BAKERSFIELD, Calif. - Being drafted in the first round of the NBA is something less than half a percent of basketball players in the United States will get to experience. Most kids think they would be guaranteed shoe contracts, cell phone commercials and big fame and fortune but for the majority of NBA players this just isn't so.
Jared Cunningham was drafted in the first-round out of Oregon State and was traded twice by his sophomore season. The unpredictability of NBA life began for Cunningham.
"It is not at all how I thought," the 22 year old guard told 23ABC of his young career, "I was just entering my rookie season. It was tough just trying to get on the floor."
When you can't get on the floor for in the NBA, you find yourself on the floor in the D-League.
"It's not just getting used to life in the D-League," Jam coach Will Voigt explained, "It's not being in 4-star hotels anymore but you have to have the mentality of using the opportunity to get better."
And at the Jam, Jared's done just that. In his three assignments in two months, Jared has routinely been the Jam's leading scorer and lead the team in assists as well.
Life out of your suitcase is another one of those unfortunate realities of a pro athlete. The Bakersfield Jam have already logged 3 thousand miles of travel this season. But when you're on frequent NBA assignment like Jared is, even your travel life can be unpredictable.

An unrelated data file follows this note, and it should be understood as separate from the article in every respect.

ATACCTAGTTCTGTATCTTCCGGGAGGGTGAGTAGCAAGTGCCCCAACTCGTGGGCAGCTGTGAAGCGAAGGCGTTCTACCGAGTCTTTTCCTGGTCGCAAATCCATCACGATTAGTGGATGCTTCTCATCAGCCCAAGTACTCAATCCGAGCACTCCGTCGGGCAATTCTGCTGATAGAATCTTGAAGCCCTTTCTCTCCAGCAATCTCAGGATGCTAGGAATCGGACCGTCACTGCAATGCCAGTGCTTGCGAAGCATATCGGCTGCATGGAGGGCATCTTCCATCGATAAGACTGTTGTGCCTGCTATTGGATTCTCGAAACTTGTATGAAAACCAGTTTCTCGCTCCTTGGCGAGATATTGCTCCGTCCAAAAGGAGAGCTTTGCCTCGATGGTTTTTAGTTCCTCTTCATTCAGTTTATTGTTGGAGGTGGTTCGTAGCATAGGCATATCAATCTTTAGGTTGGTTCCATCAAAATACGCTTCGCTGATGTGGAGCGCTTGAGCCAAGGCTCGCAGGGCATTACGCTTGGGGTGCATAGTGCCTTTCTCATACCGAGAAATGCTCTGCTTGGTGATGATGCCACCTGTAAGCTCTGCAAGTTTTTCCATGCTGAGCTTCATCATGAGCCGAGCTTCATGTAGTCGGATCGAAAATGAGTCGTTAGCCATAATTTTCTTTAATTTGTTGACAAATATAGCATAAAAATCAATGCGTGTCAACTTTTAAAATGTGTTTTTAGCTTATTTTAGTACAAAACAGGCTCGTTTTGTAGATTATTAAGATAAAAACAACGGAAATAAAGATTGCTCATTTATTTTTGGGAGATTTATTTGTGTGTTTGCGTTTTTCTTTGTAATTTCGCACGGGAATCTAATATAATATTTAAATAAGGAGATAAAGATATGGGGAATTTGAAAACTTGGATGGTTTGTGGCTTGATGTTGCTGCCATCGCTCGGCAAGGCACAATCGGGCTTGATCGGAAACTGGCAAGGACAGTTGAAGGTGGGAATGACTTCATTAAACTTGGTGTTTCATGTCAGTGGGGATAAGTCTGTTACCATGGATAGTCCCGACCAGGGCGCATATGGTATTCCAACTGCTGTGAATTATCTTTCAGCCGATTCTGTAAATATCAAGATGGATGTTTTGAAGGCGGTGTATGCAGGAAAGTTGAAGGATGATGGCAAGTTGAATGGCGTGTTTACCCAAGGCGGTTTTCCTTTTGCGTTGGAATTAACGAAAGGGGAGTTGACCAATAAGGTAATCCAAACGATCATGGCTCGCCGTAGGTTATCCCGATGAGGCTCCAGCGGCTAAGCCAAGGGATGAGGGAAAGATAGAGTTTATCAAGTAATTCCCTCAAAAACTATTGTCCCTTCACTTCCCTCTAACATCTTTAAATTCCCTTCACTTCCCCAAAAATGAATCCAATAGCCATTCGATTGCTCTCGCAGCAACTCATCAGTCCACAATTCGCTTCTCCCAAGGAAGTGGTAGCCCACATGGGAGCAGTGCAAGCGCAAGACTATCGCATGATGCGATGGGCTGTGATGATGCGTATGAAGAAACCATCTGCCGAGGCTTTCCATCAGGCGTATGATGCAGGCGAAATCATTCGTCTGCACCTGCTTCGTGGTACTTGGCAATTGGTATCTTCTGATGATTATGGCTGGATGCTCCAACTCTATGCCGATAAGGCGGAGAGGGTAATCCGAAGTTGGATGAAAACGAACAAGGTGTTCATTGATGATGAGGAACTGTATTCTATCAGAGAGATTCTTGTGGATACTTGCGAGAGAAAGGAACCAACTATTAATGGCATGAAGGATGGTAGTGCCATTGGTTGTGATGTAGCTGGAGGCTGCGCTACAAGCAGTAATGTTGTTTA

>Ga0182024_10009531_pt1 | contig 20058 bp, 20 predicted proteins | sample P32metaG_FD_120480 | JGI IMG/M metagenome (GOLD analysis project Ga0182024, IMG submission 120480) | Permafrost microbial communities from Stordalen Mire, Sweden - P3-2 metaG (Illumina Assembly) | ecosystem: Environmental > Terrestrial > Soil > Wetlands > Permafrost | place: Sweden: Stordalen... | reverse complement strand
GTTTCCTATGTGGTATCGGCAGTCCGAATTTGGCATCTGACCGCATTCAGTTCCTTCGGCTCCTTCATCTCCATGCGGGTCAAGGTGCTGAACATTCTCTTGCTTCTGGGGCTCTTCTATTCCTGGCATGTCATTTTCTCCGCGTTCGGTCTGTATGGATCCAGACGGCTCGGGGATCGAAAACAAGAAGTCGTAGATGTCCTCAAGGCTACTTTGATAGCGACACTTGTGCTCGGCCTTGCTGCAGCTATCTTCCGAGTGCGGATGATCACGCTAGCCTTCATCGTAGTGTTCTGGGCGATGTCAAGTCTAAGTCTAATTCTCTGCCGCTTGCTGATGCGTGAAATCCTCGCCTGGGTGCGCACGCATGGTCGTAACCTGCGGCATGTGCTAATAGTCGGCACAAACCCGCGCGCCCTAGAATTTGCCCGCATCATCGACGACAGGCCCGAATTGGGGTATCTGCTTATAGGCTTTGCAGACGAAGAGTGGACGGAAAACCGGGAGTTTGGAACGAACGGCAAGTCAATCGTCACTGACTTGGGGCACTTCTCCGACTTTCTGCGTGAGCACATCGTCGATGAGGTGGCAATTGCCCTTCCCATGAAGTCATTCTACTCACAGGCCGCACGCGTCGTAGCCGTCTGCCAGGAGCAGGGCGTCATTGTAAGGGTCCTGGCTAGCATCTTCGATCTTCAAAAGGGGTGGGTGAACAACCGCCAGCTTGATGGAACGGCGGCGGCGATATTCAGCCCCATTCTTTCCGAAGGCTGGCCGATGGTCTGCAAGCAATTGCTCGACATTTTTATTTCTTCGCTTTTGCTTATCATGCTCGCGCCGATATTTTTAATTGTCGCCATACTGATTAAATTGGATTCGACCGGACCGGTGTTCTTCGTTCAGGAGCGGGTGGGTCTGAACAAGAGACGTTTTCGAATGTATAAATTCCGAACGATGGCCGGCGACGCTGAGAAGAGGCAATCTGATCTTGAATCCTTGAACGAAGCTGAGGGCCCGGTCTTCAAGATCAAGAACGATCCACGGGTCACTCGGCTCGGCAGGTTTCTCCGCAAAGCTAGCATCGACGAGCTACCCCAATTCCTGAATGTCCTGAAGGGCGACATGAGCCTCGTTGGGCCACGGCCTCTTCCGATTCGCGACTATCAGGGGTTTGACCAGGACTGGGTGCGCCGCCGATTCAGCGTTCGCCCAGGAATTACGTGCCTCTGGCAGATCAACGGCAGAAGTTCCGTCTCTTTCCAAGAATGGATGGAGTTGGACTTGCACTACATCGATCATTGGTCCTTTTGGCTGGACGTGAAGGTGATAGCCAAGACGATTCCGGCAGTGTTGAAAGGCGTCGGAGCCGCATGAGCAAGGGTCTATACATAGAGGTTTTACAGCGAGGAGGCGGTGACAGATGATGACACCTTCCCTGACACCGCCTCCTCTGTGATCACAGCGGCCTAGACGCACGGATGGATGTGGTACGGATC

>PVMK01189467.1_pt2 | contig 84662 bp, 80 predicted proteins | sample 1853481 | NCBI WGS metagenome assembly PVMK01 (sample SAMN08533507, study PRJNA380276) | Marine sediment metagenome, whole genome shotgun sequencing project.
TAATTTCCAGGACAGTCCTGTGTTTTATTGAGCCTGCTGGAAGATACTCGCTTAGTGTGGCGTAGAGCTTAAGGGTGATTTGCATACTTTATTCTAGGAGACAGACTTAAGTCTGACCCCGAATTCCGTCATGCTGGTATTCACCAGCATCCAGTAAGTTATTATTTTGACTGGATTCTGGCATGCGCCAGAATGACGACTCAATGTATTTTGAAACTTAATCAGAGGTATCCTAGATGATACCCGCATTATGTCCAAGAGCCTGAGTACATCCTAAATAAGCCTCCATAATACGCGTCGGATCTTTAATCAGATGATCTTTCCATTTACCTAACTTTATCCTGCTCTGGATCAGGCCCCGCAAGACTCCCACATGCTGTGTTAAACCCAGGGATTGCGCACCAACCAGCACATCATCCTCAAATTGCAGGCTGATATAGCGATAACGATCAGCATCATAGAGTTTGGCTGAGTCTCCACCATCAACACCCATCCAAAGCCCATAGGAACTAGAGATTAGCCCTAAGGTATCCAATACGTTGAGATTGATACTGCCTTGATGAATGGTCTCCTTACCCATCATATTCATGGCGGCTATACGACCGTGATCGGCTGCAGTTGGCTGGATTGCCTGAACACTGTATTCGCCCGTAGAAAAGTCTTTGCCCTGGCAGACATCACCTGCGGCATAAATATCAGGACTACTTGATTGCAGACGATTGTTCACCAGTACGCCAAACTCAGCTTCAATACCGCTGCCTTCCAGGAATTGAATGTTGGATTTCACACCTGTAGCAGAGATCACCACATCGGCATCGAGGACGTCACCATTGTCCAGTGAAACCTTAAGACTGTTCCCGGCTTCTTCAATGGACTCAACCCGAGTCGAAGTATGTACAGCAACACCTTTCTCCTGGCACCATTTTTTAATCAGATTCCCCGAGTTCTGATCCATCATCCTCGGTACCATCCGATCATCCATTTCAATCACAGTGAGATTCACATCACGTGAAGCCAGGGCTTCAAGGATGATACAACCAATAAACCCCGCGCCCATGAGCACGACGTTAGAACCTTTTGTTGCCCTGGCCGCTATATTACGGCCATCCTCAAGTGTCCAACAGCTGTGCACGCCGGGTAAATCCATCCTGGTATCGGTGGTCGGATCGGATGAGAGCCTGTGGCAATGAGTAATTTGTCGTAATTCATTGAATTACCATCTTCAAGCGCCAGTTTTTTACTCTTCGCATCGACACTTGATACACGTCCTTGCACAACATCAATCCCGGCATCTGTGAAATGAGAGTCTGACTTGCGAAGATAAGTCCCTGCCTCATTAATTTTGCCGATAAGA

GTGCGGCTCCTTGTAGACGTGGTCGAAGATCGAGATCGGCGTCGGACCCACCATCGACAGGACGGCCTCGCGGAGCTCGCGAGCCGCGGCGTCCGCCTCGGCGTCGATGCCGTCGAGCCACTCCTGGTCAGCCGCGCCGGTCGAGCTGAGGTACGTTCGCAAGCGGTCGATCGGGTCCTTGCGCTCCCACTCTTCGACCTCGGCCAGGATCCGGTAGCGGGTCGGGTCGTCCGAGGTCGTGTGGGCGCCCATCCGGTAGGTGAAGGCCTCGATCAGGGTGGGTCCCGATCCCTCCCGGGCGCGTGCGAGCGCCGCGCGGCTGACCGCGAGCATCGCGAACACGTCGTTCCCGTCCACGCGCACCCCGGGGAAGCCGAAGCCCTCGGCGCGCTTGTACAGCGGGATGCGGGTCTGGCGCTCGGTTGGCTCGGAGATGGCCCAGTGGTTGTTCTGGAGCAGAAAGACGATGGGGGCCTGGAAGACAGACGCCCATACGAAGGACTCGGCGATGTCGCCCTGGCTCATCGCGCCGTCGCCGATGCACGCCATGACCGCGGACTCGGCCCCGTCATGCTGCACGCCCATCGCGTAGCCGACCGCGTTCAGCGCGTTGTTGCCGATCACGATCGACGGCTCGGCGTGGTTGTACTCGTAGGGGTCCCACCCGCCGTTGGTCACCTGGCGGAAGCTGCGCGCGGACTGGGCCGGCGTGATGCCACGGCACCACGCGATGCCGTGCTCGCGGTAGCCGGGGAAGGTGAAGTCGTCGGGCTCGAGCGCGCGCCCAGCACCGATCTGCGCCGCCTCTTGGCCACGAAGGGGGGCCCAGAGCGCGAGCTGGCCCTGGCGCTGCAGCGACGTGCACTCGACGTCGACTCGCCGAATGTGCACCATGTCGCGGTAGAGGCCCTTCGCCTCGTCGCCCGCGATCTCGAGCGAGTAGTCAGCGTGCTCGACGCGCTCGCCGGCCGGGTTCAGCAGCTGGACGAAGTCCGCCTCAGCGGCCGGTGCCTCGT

"You never know," Cunningham described the unpredictable process of assignment, "they might tell you 20 minutes after game time or right after practice."
Jared Cunningham has logged over 10 thousand miles more than your average D-League player due to frequent cross-country flights that ultimately see him riding the bench for Atlanta.
Although life as a pro hasn't been anything like he dreamt, Jared Cunningham is thankful to be on the journey and on the Jam -- he wouldn't trade it for anything.
"Just to go out there and play every day is a blessing and that's what i love to do," Cunningham said, "I couldn't ask for a better job than playing basketball."